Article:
In Letter to a Man in the Fire, the late writer and longtime Duke professor Reynolds Price ’55 makes an eloquent case for the existence of a caring God. He pauses at one point in this extended essay, which draws on his own nearly fatal battle with cancer, to acknowledge that his sincere hope for an afterlife “would seem lunatic to many of my university and writing colleagues.”
That’s exactly how such sentiments sounded to me when I arrived at Duke in the fall of 1991. Having grown up Catholic in southern Pennsylvania, a land of blue-collar towns nestled amid a sea of farms, I couldn’t wait to escape the deeply ingrained religious convictions that abounded there.
It was thrilling then to study English in the department ruled by controversial literary critic Stanley Fish. Under his leadership, longstanding ideas about the meaning of literature, even the act of reading itself, were getting overturned, attracting national notoriety. For many of Fish’s colleagues, Reynolds Price notwithstanding, truth in literature and the larger world was relative and the notion of God passé. A university founded by Methodists was now also a playground for some very influential postmodernists. And I could hardly wait to join the party.
I went to Mass my first weekend on campus and didn’t go back for a long time, steeping myself instead in the work of French existentialist Albert Camus and his bleak view of life. Like much of the English department faculty, he didn’t think that faith and intellect could be reconciled productively, and neither did I. Camus was also, rather famously, a very unhappy guy—and, increasingly, so was I. Like the lost pilgrim in Inferno, I needed a Virgil to guide me out of this thicket of misconceptions. About halfway through my Duke career, I found him in Wallace Fowlie, Duke’s resident Dante expert.
By 1993, when I signed up for his class on Marcel Proust, Fowlie was eighty-four years old and had taught at Duke for nearly thirty years. He was a renowned literature scholar and phenomenally popular with students. He had befriended a virtual hall of fame of twentieth-century writers and artists—T.S. Eliot, Robert Penn Warren, Henry Miller, Robert Lowell, Anaïs Nin, Jacques Maritain, and Jean Cocteau, to name a few. Even better, as far as I was concerned, he’d once received an admiring note from Jim Morrison, legendary front man for The Doors, who toted around Fowlie’s groundbreaking translation of Arthur Rimbaud’s poetry. Within a year of my first meeting him, Fowlie would publish his memoir Rimbaud and Jim Morrison: The Rebel as Poet. “It’s a book,” he once told me with a chuckle, “about a great poet and a much lesser one.”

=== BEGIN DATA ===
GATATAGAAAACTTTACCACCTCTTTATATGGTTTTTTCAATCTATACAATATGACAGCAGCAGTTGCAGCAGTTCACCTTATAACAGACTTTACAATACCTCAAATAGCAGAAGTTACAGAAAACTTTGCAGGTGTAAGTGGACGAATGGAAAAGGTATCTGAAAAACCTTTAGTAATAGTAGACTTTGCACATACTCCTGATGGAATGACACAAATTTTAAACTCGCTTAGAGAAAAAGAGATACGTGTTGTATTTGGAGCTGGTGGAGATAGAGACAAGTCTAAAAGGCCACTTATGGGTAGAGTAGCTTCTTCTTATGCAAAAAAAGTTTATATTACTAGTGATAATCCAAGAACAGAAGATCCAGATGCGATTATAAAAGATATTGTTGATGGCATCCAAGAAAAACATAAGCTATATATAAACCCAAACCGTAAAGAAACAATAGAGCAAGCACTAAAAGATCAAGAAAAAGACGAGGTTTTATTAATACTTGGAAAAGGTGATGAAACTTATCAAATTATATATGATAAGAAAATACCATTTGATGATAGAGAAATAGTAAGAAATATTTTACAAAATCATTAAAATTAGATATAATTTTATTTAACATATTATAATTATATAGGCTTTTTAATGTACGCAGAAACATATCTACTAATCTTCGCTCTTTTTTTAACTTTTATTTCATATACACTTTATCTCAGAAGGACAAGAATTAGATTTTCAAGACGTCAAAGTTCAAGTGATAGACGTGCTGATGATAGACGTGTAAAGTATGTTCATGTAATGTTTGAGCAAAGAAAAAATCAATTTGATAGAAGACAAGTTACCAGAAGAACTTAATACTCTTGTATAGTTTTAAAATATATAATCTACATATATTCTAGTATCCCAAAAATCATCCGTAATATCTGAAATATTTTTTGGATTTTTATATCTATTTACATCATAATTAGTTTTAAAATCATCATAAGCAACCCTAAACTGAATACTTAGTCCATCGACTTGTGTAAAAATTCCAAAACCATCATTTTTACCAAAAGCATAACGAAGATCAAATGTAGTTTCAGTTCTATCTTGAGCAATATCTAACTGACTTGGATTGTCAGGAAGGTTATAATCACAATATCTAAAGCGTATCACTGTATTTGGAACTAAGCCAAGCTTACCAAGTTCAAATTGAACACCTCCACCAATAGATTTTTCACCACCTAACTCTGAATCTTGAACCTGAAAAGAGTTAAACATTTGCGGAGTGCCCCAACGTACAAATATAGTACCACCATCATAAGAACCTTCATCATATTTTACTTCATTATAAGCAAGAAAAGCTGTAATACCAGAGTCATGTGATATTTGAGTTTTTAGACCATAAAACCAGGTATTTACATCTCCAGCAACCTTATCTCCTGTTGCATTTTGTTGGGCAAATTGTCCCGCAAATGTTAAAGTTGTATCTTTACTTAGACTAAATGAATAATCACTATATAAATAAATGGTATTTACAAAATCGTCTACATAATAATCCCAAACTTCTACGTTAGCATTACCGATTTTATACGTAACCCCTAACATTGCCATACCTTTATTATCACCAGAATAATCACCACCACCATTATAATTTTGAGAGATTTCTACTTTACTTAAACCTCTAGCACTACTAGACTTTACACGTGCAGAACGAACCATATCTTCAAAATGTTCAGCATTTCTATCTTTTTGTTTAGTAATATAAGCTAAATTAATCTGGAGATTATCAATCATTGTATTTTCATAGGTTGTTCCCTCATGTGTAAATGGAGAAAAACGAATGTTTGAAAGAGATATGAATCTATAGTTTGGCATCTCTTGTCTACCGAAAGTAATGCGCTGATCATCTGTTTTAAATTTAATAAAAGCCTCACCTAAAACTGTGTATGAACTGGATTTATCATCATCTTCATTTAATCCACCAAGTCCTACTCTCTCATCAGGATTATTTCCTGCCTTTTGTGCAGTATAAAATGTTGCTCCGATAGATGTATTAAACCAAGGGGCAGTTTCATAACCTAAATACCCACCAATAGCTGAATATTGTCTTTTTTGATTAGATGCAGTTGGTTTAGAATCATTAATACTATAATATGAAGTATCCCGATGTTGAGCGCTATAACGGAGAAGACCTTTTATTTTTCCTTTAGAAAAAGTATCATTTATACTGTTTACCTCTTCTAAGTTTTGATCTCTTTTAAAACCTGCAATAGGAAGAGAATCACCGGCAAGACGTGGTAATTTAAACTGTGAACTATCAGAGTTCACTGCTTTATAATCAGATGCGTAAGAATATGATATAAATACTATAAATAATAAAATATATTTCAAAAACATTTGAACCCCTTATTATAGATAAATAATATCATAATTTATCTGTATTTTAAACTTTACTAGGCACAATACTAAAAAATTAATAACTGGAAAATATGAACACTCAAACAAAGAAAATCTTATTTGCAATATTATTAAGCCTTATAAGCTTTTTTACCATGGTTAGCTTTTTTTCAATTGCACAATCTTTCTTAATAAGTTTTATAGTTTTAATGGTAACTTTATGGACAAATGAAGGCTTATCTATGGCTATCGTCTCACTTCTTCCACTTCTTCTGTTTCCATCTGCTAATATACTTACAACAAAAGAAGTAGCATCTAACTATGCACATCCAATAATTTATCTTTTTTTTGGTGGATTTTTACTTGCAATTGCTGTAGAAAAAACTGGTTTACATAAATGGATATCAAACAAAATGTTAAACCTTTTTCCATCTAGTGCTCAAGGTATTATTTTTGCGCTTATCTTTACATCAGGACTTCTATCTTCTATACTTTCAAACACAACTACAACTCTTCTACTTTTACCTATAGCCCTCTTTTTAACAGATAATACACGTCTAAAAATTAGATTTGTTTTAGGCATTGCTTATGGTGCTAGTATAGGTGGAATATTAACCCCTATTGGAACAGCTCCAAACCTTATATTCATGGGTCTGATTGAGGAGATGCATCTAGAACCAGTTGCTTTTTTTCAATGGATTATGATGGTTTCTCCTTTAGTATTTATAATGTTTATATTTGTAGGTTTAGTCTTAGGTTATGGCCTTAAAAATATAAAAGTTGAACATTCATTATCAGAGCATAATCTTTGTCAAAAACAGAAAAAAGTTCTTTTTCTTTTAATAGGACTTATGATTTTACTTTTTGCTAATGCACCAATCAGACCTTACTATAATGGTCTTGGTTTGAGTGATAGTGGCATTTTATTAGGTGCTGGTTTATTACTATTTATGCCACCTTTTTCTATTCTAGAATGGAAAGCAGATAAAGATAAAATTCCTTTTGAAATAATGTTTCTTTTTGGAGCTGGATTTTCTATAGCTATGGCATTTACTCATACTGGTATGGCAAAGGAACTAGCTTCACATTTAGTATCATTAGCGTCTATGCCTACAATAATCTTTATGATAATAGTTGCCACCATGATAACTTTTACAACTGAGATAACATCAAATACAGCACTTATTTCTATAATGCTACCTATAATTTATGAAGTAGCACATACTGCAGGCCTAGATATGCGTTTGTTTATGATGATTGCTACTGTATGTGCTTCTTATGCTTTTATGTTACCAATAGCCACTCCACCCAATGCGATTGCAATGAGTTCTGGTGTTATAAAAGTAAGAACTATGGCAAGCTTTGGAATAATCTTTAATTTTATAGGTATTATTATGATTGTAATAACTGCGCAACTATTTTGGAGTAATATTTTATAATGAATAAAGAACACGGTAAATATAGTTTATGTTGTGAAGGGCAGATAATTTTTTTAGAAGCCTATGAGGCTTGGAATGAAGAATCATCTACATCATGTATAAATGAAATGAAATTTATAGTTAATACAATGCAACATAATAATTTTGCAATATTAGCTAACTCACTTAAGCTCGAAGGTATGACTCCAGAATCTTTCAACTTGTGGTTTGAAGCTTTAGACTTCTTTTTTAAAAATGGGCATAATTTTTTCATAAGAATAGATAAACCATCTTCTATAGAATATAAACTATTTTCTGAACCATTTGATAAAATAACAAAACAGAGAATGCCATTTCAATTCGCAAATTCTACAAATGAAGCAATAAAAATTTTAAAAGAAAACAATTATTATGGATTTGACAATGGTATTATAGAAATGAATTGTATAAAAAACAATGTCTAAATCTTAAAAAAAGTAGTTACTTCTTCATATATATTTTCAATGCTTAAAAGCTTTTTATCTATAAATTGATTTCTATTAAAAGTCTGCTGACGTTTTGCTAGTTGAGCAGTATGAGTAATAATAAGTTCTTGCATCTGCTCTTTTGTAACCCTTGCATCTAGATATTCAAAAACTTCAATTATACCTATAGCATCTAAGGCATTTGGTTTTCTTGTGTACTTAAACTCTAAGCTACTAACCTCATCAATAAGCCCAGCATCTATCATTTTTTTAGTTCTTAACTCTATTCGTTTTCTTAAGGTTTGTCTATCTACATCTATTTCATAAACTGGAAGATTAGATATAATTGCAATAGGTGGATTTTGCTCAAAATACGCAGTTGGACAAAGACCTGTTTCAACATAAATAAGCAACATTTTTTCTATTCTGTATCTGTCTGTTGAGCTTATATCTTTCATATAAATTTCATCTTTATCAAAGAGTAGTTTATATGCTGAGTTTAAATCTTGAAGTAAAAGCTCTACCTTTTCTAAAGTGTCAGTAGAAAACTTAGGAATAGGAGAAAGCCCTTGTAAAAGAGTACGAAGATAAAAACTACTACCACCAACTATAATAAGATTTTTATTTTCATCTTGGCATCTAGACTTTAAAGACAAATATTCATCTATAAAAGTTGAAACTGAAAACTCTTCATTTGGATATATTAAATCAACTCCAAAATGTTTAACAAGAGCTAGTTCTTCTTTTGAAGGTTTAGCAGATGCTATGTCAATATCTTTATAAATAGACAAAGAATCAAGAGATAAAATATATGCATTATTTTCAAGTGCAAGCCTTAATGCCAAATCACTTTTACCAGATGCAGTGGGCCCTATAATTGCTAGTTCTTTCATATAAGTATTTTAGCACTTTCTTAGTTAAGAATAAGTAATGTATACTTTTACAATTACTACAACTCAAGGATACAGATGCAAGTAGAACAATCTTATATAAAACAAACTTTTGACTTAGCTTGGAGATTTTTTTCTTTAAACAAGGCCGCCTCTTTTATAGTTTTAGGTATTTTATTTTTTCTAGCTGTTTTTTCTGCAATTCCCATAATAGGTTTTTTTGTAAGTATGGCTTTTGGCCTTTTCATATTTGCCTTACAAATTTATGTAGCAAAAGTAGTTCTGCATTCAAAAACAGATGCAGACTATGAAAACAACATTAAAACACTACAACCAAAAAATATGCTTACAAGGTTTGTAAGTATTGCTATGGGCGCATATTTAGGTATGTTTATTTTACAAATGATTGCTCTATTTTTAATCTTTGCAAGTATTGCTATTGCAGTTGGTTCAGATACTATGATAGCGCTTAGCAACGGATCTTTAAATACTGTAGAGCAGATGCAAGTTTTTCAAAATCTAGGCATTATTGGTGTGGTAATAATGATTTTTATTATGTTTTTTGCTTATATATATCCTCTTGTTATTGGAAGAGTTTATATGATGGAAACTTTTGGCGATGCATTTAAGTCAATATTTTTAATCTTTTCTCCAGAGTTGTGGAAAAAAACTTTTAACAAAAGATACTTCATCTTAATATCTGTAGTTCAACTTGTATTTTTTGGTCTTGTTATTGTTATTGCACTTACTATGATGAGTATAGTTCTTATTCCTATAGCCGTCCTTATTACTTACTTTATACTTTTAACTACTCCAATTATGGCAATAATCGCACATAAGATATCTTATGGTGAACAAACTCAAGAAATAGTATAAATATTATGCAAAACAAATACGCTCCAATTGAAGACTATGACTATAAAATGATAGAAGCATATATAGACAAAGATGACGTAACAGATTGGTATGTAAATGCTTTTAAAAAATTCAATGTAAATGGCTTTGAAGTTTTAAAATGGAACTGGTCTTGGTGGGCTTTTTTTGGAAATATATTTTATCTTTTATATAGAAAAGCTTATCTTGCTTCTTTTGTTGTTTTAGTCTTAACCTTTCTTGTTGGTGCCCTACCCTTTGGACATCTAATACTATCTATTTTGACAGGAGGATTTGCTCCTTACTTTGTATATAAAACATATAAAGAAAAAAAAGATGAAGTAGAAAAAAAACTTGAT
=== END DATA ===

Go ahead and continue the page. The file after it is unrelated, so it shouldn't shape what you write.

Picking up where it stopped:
I assumed that anyone as worldly and learned as this must be agnostic and maybe even a hard-core atheist. And so I was caught off-guard one spring evening when I visited Fowlie’s apartment in Chapel Hill with a small group of classmates. We were taking in the art on his walls, which included original pieces by Picasso and Picabia, and peppering him with questions. I stood in the dim light, half-listening to his soft, baritone answers, more entranced by a giant poster of Jim Morrison, when I heard Fowlie say, "Well, of course, I'm Catholic."
Had I misheard that? Here was a man of extraordinary intellect, whose knowledge and sophistication far exceeded that of anyone I’d ever met, and he was saying that he was Catholic, that he accepted all the rewards and demands and bafflement that came with this ancient, inspiring, infuriating faith. It was a transformative moment, eventually leading me to see that I—and my wayward mentor Albert Camus—had it all wrong. You could, in fact, commit to a life of the mind and of the spirit—and you were shortchanging yourself if you didn’t honor both.
Fowlie delighted in melding these two worlds in his teaching and writing. His memoir Aubade includes a highbrow chapter on “Proust, sexuality, and art,” followed by a plain-spoken explanation of why he converted to Catholicism. Given the opportunity to deliver a homily at Duke Chapel, he offered a meditation on Jesus’ crucifixion in Luke 23 juxtaposed with passages from Samuel Beckett’s Waiting for Godot, a modernist play about the absence of God. The push and pull of faith and intellect—and the creative energy generated in the turbulent space between them—became a central theme of our many conversations. It’s a tension, in fact, that’s proven very fruitful in my own dual careers as a secular speechwriter and journalist and Catholic author and essayist.
From Fowlie, I learned there are such things as eternal truths, and we have a soul to grasp them. There’s also danger in chaining ourselves to unyielding opinions, so we have a mind capable of adapting. His constant explorations of faith kept him alive to mystery and comfortable with his own incompleteness. Meanwhile, his intellectual nimbleness in spanning disparate eras and finding the best in all of them—from the ‘20s to the ‘90s, from Rimbaud to Jim Morrison—created powerful bonds in the classroom.
Fowlie died in 1998, just shy of his ninetieth birthday. He left behind about forty books he had written and more than 6,000 students—and a model for living that embraces struggle and, in the spirit of his good friend Reynolds Price, nudges us toward grace.
Martin ’95, a former Duke Magazine intern, is author of The Messy Quest for Meaning: Five Catholic Practices for Finding Your Vocation and blogs at www.messyquest.com.